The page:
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Asian stocks fall as oil persists above $120 and the yen tumbles

Stocks were mostly down in Asia on Thursday as investors watched for further signs of inflation and crude oil prices hovered above $122 a barrel, adding to price pressures.

Benchmarks fell across the region except in Tokyo, where a weaker yen pushed up issuance from some Japanese exporters. Nintendo Co. issues jumped 1.9% in afternoon trading, while Honda Motor Co. shares gained more than 0.9%.

The Japanese yen recently fell to new 20-year lows against the US dollar, a trend the International Monetary Fund and other analysts expect to continue for some time due to higher interest rates. in the United States and Europe, compared to Japan, where long-term interest rates remain close to zero.

Read also | Dollar gains as US stocks fall, ECB move in sight

The dollar was trading at 133.80 Japanese yen after hitting 134 yen earlier in the day, from 134.20 yen on Wednesday night. The Euro traded at $1.0721, down from $1.0718.

The Governing Council of the European Central Bank will hold a monetary policy meeting later today.

Comments from Christine Lagarde, head of the European Central Bank, have markets pricing in an interest rate hike in July, with perhaps more to follow.

“Nevertheless, the economic recovery remains fragile and subject to downside risks related to geopolitical risks, erosion of real incomes, supply chain constraints and limited fiscal support,” said Venkateswaran Lavanya of the Department of Asia and Oceania Treasury of Mizuho Bank in Singapore.

To that end, the ECB will not want to throw the baby out with the bathwater, calibrating monetary tightening at a stronger, albeit slow, pace, she said in a commentary.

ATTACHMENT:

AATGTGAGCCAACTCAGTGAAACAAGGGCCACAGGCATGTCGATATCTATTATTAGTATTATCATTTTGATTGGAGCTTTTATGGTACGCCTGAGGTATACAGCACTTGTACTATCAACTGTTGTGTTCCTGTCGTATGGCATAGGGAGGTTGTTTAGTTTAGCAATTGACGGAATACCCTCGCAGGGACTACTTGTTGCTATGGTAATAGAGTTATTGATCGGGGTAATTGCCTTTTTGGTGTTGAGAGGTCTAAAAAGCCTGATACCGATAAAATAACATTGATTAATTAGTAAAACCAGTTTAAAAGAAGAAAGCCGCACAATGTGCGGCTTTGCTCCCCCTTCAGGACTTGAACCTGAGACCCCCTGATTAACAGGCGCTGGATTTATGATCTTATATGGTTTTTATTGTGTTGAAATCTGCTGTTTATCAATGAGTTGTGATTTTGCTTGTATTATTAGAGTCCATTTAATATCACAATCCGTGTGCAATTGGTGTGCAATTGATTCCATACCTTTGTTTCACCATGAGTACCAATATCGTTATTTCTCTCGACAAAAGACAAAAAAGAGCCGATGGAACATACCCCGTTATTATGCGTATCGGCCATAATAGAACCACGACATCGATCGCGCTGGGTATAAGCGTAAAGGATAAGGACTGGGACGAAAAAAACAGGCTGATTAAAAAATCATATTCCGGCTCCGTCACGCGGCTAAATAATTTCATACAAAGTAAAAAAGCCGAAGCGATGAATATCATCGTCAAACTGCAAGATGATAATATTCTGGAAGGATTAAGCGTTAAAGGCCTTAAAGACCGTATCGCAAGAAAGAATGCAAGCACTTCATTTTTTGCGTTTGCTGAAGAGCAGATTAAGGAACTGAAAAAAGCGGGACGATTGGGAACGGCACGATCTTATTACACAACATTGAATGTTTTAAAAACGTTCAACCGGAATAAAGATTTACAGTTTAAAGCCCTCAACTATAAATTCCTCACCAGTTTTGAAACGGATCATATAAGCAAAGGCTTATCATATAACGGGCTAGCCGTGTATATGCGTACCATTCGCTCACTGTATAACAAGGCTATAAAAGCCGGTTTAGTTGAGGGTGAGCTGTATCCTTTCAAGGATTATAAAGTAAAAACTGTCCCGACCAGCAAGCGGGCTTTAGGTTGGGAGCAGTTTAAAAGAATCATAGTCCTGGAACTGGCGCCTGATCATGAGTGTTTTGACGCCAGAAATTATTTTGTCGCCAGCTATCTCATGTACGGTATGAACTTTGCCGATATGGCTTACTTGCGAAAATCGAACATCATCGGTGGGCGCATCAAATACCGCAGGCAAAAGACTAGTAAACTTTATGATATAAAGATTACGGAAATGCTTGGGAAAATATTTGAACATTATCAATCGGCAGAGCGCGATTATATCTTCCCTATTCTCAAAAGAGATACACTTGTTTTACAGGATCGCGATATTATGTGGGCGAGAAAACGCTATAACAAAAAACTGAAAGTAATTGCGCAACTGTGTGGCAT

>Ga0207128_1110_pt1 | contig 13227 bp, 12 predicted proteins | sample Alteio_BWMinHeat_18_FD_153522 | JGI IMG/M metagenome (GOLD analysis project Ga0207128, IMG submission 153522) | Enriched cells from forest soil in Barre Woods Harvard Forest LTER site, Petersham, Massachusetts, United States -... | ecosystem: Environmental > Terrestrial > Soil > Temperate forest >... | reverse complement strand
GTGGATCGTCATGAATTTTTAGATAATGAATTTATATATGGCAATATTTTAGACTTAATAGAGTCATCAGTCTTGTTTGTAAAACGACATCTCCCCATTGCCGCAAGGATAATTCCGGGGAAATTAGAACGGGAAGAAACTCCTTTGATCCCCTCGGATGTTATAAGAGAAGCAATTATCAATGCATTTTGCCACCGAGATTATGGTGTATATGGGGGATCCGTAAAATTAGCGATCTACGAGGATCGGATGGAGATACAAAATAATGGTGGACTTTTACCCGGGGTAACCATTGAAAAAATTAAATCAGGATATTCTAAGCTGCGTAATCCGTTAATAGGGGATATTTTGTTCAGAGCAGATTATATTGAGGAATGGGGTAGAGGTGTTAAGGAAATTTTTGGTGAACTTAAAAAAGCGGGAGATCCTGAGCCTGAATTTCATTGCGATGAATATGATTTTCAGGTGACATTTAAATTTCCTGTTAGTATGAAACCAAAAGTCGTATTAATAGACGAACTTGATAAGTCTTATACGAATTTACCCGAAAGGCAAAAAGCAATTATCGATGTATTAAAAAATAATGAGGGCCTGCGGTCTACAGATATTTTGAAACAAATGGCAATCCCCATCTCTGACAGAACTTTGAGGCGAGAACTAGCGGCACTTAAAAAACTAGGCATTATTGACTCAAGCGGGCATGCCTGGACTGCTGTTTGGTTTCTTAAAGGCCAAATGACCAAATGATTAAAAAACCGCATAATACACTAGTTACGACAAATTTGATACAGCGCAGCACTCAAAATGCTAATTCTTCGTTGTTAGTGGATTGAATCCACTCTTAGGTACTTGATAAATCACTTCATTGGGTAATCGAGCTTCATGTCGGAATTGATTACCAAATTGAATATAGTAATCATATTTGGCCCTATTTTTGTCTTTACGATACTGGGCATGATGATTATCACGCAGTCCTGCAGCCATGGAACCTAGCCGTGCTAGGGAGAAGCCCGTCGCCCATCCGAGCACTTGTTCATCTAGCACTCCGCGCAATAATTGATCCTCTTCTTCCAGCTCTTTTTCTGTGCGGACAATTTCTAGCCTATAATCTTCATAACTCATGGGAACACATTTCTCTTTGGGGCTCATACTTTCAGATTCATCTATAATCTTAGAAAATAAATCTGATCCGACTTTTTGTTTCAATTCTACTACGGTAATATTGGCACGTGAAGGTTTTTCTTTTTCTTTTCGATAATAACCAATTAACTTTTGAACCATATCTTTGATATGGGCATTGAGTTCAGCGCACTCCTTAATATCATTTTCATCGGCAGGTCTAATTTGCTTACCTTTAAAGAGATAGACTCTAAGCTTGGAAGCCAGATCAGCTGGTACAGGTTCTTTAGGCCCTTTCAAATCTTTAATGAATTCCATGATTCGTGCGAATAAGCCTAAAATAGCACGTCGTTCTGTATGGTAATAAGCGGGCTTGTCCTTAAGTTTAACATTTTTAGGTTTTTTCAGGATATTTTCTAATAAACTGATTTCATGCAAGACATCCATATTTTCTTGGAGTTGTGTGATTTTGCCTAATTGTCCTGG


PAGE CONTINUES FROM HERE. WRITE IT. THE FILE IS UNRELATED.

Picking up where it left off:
Watch | Oil hovers near 13-week high as China optimism backs price spike

Japan’s benchmark Nikkei 225 gained 0.2% in afternoon trade to 28,290.06. Australia’s S&P/ASX 200 slipped 1.2% to 7,037.10. The South Korean Kospi fell 0.4% to 2,616.46. Hong Kong’s Hang Seng fell 1.0% to 21,788.494, while the Shanghai Composite lost 1.1% to 3,228.08.

The impact of inflation has worsened since Russia’s invasion of Ukraine, which put increased pressure on energy and food prices. U.S. crude oil prices rose 2.3% on Wednesday and 63% for the year, while wheat prices rose 39% in 2022.

Supply chains have also tightened following a series of shutdowns for Chinese cities battling COVID-19 cases.

In energy trading, benchmark U.S. crude rose 29 cents to $122.40 a barrel. It gained $2.70 on Wednesday.

Brent, the international oil pricing standard, gained 35 cents to $123.93 a barrel.

Heightened inflationary pressure from the conflict in Ukraine and lockdowns in China prompted the Organization for Economic Co-operation and Development to revise its economic growth forecasts downward, following several other international groups, including the World Bank.

Read also | Pakistani rupee plunges to all-time low of 202.83 against the US dollar

Treasury Secretary Janet Yellen, testifying before the Senate Finance Committee on Tuesday, said she expects inflation to remain high and to be a top priority.

The Fed is widely expected to raise its main short-term interest rate by half a percentage point at its meeting next week.

It would be the second consecutive increase of double the usual amount, and investors are expecting a third in July.

Stocks fell sharply on Wall Street, erasing most of their gains for the week as investors were discouraged to see more evidence of inflation’s impact on businesses and a gloomy new outlook for the global economy.

The S&P 500 index fell 1.1% to 4,115.77. The Dow Jones Industrial Average lost 0.8% to 32,910.90 and the Nasdaq fell 0.7% to 12,086.27.

Small company stocks fell more than the rest of the market.

The Russell 2000 fell 1.5% to 1,891.01.

Bond yields rose. The yield on the 10-year Treasury, which banks use to set rates for mortgages and other loans, rose from 2.97% to 3.02% on Tuesday evening.

Big worries on Wall Street remain rising inflation and whether the Federal Reserve’s decision to aggressively raise interest rates will help soften the impact or possibly push the economy into a recession. .

The Fed’s goal is to slow economic growth enough to cushion the impact of inflation. Demand for goods exceeded supply and production capacity for most of the post-pandemic recovery.

But investors fear the Fed is going too far too fast in raising rates, pushing the US economy into a recession.

The next big inflation update comes on Friday, when the US government releases its latest reading on the Consumer Price Index.

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